But 2 and a half weeks before exams, things began to change. After weeks of praying and talking to God and reading the Scriptures, my heart began to shift. I was in the car one morning when I suddenly began to realise that there was still purpose in doing my absolute best with the duties set before me in medicine (I immediately wrote these realisations on my phone, and then fully articulated them here: Why I Study Medicine: Motivation, Meaning and Exams). Right there and then, I said to myself – I have to do this. The change was significant, and I had something new in my step. With these realisations, I started to braced myself to face the approaching challenge.
However, as I began to strategise how I could catch up, it quickly dawned on me just how enormous this mountain would be to climb. Time was now very short – there was only 2.5 weeks till the first of 3 exams on June 18, and I had to:
- spend the last week of term attending classes/lectures and working through the last case of the semester
- catch up on what I had missed during my time away (effectively 3 cases of learning – which all my colleagues had spent 3 weeks learning)
- revise every other case from the semester (11 cases in total)
Furthermore, after spending so many weeks doing nothing academically, being self-disciplined enough to get back into the ‘rhythm’ of study would be challenging to say the least. On my own strength, failure was inevitable. My only hope was in God, and I wrote in my journal on 29th May:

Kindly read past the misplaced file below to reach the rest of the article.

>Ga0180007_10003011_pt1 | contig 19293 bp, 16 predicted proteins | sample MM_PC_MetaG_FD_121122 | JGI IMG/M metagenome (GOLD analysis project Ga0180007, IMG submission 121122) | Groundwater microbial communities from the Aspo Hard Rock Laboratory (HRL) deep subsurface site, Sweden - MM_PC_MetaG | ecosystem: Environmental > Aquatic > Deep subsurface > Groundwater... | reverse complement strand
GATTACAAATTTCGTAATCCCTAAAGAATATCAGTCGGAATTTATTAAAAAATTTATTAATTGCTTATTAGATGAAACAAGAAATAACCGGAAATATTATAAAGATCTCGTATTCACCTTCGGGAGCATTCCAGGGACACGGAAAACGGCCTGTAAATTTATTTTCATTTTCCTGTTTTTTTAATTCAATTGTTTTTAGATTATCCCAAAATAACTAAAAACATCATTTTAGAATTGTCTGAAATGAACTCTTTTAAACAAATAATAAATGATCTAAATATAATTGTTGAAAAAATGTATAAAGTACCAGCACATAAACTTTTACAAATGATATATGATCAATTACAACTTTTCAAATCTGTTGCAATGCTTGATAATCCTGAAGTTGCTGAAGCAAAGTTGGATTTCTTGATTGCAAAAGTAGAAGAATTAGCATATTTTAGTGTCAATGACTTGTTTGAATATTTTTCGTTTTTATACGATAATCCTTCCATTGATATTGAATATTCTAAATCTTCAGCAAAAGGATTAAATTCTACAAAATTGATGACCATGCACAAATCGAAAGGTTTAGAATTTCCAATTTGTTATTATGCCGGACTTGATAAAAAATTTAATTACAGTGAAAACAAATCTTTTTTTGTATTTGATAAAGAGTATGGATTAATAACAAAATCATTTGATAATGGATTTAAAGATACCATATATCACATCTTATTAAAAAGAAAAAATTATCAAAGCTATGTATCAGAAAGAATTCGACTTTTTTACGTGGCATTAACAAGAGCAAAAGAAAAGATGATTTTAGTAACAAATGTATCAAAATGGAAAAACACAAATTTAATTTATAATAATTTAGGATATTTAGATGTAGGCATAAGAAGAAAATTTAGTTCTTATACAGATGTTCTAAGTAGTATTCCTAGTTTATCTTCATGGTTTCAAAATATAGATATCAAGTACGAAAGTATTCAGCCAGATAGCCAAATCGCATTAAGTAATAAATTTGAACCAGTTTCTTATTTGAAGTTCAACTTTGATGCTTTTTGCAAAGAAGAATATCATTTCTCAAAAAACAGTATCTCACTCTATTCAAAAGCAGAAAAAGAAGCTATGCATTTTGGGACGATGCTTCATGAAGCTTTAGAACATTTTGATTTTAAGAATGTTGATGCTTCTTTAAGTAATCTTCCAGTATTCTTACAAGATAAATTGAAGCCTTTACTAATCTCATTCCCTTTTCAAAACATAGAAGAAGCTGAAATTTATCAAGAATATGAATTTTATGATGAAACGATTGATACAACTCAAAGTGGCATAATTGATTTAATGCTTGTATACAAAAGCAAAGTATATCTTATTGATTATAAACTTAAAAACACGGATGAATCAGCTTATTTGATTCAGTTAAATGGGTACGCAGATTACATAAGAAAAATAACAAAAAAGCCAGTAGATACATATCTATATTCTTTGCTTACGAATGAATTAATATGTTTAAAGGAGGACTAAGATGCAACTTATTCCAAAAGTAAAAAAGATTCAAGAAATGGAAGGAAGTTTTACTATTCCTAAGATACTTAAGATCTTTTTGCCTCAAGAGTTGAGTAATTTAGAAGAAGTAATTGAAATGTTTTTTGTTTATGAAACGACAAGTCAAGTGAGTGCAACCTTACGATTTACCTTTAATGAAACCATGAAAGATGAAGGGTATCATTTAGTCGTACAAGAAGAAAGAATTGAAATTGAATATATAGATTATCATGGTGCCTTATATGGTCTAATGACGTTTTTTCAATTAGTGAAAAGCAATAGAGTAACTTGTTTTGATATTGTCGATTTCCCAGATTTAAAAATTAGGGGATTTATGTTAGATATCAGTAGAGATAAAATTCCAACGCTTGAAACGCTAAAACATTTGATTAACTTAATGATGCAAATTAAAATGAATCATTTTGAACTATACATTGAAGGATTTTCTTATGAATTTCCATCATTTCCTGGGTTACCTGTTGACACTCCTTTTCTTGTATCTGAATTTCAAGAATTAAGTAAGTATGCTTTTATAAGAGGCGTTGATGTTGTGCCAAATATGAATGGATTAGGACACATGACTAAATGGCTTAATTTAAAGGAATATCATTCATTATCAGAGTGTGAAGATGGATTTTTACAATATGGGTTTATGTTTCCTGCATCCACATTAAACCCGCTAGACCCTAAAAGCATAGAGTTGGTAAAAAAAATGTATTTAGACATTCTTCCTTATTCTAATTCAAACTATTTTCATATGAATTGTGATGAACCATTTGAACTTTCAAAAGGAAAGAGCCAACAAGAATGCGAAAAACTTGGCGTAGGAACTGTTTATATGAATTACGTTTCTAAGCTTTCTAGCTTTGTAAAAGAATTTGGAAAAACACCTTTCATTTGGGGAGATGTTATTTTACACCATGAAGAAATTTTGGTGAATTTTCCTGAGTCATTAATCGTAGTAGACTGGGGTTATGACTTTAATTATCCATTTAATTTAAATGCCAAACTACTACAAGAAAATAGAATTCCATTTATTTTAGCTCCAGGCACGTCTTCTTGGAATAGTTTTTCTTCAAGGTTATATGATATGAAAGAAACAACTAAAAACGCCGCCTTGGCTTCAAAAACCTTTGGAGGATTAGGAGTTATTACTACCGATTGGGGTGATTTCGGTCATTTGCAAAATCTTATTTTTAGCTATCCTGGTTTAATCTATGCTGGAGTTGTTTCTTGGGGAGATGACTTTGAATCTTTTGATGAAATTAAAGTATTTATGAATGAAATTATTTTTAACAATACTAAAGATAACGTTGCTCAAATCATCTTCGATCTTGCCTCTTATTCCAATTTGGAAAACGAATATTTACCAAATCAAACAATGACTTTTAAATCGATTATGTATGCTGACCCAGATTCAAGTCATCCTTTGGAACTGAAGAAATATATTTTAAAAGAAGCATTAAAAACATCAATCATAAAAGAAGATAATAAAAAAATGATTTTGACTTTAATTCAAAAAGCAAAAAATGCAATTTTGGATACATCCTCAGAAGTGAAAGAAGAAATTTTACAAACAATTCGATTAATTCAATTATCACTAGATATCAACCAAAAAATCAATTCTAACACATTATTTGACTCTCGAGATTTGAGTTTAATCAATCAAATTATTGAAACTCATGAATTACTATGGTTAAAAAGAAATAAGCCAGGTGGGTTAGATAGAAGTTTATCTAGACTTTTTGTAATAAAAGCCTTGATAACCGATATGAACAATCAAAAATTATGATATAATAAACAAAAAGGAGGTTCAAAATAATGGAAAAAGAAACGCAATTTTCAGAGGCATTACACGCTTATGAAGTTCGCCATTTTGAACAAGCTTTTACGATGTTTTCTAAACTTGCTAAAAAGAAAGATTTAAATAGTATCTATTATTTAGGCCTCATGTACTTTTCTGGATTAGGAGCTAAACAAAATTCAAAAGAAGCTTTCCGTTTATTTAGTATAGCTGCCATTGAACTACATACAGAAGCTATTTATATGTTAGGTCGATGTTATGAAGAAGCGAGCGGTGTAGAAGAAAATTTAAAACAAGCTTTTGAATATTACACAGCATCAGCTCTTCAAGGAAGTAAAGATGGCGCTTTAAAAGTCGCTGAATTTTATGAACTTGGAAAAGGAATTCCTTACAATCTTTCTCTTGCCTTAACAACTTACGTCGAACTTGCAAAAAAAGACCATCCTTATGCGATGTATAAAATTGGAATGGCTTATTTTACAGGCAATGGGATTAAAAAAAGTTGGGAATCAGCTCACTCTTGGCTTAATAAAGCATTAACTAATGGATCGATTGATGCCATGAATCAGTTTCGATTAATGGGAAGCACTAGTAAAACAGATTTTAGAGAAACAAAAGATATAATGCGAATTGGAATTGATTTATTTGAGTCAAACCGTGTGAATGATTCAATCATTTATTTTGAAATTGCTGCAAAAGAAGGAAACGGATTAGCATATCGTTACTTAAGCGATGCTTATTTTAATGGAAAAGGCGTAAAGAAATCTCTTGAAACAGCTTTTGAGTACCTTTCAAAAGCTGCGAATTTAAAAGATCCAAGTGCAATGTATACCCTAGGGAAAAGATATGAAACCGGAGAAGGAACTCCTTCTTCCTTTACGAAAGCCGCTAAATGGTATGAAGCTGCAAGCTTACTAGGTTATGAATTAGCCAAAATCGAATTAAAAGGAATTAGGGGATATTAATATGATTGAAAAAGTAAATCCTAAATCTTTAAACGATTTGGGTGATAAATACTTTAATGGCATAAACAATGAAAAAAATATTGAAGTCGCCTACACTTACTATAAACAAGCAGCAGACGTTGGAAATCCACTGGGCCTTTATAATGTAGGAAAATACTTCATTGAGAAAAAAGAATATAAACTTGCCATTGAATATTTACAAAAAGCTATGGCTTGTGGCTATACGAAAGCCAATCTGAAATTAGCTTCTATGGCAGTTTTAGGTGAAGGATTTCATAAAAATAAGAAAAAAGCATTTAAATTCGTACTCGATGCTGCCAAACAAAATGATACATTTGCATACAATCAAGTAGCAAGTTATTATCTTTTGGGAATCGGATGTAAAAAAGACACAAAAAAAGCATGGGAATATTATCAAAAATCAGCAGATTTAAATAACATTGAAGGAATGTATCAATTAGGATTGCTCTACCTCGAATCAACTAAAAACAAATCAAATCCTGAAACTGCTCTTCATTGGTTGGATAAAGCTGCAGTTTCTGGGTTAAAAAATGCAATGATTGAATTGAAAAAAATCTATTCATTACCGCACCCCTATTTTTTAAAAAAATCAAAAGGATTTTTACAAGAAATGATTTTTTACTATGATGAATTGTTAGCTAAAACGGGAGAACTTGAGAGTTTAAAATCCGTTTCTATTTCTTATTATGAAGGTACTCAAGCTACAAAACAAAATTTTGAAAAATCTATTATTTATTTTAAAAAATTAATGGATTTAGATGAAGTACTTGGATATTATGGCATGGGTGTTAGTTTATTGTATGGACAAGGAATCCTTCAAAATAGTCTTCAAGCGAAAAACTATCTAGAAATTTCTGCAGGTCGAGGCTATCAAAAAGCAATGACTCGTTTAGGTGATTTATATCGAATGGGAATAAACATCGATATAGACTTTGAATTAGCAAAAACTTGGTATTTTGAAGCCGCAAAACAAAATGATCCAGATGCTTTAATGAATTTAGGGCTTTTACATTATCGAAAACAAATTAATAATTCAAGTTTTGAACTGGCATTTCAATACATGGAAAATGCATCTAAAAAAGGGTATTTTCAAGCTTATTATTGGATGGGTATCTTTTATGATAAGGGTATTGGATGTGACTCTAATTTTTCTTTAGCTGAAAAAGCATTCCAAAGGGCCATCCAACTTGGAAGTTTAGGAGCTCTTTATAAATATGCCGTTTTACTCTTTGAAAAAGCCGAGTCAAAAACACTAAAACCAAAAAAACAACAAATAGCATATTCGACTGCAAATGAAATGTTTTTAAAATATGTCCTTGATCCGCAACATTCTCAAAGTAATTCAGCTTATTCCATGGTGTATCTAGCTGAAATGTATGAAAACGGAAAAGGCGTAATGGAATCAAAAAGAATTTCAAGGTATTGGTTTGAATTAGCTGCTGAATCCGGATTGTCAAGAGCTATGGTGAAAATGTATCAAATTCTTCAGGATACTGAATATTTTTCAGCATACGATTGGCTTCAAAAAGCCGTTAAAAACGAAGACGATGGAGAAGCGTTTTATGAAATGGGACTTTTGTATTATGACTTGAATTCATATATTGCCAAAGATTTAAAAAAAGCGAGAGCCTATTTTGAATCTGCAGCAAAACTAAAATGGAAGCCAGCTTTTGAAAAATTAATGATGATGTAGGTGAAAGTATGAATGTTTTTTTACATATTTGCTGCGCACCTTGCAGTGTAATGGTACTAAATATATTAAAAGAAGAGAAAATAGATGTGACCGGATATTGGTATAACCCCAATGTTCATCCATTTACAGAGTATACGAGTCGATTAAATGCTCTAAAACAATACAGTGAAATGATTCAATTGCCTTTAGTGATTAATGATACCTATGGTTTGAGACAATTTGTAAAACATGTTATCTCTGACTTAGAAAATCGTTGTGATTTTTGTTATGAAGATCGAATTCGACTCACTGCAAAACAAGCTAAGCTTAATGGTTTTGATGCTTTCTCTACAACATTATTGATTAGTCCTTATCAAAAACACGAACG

Asking God for help like this became the prayer of my heart. In prayer, my worries would dissipate and I would feel at peace. God had promised me during my previous exams in medical school that he would get me through – and the same sense of assurance came to me this time as well. In my time of prayer, I became convinced that God was promising me that he would get me through my exams (and on June 9, I wrote this promise on this blog – “I know God will get me through exams as in previous years”). With his promise, I felt a new courage to tackle the challenge of exams head on. As Paul says in The Bible, “If God is for us, who can be against us?” (Romans 8:31 NIV)
The 1st week went quickly. To my surprise, I managed to keep up with the last case of the semester which was a victory for me. But on the other hand, I was finding very little time leftover to attempt revising any of the cases I had missed. This just reaffirmed my realisation that I would not be able to do this alone without God. Thankfully at that time, I was also encouraged to keep going by prayers and support from some of my Christian colleagues at university.
When the 2nd week came around, things changed quickly and in unexpected ways. In the 2 week study break before exams, I suddenly found myself with a persistent determination and strength within me that I have never experienced before. I began working from 8am to 8pm at night, studying daily at the library, except Sundays. This was bizarre – I had never before worked for such long periods in my life. I had never even worked in the library before – I was used to studying in the comfort of my own home, often taking regular breaks to procrastinate. But now, I was more focused than ever and much less prone to becoming distracted. Others noticed – my girlfriend commented that she had never seen me work this hard. My parents were also puzzled as to what had come over me.